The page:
Sunday, May 20, 2007

Kenya: the islands of Suba

I spent a week in Suba District, the district of Nyanza Province in western Kenya with the highest HIV prevalence of Kenya (35-40%) and where FACES is training HIV providers. There is nothing that I can write that would capture the feeling of being there. It was astounding in every way: the beauty, the rawness, the poverty, the illness, the calm despite the storm.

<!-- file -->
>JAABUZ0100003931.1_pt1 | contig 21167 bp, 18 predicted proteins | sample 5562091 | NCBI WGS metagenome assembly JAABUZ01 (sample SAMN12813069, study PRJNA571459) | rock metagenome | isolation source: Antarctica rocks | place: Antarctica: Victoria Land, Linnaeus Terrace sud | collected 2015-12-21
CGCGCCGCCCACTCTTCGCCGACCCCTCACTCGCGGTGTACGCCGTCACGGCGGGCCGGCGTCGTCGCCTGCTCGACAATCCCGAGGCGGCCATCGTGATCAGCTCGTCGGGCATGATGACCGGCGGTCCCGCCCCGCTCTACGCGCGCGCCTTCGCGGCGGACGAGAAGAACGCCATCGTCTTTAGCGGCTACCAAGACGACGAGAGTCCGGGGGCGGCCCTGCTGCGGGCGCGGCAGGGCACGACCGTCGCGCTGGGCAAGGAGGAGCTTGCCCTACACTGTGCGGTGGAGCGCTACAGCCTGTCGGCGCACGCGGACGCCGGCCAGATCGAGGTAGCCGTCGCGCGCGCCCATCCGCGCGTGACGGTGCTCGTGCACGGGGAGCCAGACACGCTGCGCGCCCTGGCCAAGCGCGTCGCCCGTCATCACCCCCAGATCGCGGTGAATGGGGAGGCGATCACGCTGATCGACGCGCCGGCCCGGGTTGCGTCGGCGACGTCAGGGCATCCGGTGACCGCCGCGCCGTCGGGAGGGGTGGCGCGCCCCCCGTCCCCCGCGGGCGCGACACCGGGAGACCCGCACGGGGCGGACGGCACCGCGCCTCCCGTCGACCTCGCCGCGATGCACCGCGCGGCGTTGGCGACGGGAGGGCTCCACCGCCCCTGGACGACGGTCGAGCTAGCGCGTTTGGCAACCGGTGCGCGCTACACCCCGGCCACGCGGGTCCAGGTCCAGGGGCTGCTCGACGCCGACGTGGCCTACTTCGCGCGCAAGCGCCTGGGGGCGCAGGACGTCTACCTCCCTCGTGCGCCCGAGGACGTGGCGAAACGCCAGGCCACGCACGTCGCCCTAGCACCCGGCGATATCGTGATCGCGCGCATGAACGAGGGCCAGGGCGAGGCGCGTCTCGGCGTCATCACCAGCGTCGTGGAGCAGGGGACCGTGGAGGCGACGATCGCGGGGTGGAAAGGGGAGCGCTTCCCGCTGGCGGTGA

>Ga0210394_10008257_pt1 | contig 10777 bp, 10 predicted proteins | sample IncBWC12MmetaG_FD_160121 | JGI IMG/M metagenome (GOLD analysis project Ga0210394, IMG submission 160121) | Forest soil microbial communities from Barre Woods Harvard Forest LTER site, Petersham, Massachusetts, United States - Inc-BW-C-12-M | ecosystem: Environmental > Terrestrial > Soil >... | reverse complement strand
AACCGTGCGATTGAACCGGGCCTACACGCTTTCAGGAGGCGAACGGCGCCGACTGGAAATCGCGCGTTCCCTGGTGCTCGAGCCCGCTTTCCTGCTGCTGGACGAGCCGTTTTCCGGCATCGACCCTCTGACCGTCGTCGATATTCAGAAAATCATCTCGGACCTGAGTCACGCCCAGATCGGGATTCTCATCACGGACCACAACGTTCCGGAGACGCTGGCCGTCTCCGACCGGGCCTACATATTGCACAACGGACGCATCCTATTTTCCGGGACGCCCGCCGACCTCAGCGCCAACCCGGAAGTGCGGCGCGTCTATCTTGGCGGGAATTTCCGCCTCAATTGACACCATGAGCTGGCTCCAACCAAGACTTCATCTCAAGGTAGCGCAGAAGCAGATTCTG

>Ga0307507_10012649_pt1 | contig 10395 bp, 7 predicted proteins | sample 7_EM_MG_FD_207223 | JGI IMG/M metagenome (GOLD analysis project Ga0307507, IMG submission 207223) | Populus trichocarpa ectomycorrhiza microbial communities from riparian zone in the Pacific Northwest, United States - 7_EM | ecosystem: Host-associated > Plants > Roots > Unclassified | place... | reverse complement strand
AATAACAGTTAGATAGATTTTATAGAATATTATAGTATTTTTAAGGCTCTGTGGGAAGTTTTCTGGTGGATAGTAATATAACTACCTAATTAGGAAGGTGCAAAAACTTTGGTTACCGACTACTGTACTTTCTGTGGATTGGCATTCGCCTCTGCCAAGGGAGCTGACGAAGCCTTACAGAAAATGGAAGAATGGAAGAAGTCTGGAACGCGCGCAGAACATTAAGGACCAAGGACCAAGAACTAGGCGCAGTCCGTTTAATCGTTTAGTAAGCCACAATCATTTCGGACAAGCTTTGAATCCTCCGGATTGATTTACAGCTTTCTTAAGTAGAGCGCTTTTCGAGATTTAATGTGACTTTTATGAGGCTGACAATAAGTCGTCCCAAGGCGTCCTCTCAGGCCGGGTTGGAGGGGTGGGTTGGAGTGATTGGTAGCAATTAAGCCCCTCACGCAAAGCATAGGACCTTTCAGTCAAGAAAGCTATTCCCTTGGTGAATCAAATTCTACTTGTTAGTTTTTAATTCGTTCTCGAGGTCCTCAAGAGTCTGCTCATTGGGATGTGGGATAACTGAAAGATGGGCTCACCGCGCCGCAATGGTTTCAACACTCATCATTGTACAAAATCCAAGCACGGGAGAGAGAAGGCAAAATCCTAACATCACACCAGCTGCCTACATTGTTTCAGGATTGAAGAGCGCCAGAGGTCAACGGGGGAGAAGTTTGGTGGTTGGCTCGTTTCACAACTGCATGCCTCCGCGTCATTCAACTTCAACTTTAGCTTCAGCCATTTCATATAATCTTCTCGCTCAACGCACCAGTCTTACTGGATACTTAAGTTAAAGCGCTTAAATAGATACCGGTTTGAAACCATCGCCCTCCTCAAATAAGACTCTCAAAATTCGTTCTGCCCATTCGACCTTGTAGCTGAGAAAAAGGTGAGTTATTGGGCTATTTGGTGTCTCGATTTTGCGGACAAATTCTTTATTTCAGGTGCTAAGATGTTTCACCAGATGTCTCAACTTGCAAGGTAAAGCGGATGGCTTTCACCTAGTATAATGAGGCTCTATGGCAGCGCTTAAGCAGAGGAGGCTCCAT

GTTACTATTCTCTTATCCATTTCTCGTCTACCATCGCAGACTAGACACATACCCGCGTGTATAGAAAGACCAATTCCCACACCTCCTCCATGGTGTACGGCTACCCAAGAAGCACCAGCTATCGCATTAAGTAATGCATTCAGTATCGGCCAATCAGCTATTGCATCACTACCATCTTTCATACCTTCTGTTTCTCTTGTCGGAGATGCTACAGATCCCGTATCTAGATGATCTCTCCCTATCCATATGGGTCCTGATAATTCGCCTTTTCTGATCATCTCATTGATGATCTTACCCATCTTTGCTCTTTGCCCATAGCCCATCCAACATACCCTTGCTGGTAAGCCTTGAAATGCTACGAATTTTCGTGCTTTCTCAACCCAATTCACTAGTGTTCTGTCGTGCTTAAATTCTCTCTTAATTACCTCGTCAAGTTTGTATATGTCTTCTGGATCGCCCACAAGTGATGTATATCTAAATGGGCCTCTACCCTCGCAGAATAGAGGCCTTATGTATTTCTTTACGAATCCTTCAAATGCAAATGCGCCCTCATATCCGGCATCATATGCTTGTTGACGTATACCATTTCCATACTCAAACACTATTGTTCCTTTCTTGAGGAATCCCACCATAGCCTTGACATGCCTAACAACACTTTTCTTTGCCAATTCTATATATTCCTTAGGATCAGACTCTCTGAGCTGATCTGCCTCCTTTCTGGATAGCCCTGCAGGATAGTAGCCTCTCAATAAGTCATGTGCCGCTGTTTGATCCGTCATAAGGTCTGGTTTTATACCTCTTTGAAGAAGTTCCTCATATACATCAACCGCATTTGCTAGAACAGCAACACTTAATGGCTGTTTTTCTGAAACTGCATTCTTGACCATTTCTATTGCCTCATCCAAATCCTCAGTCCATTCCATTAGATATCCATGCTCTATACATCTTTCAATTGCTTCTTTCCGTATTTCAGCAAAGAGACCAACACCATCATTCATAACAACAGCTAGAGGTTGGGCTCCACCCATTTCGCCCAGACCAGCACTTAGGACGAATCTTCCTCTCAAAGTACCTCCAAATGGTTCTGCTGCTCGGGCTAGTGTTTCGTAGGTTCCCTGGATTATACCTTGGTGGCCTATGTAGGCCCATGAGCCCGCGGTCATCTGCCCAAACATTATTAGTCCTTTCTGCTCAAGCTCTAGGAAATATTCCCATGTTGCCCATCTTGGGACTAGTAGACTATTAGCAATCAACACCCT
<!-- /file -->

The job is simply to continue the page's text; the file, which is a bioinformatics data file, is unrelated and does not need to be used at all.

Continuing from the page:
I lived in a house-shed without electricity or running water or clean water with three guys on Mfangano Island. I was thankful that Boit, the island clinical officer, gave up his room and gave me a bed to sleep on. We spent the days taking wooden boats out to mobile clinic and Ministry of Health public clinic sites, seeing and treating patients with HIV medications who otherwise would have no contact with healthcare providers. We took care of children named Steven Biko and Fidel Castro. We ate freshly-caught tilapia fried in metal woks over open flames. We walked home on dirt paths, trying not to inhale the swarms of lakeflies which would coat our bodies. We bathed and swam in Lake Victoria. I watched the guys take water from the very polluted Lake Victoria, put “water guard” into it, and drink it. We spent the evenings talking world politics by kerosene lamp. I went to sleep to the sound of rain pelting down on corrugated tin roofs and woke to the sound of roosters and insects in chorus.

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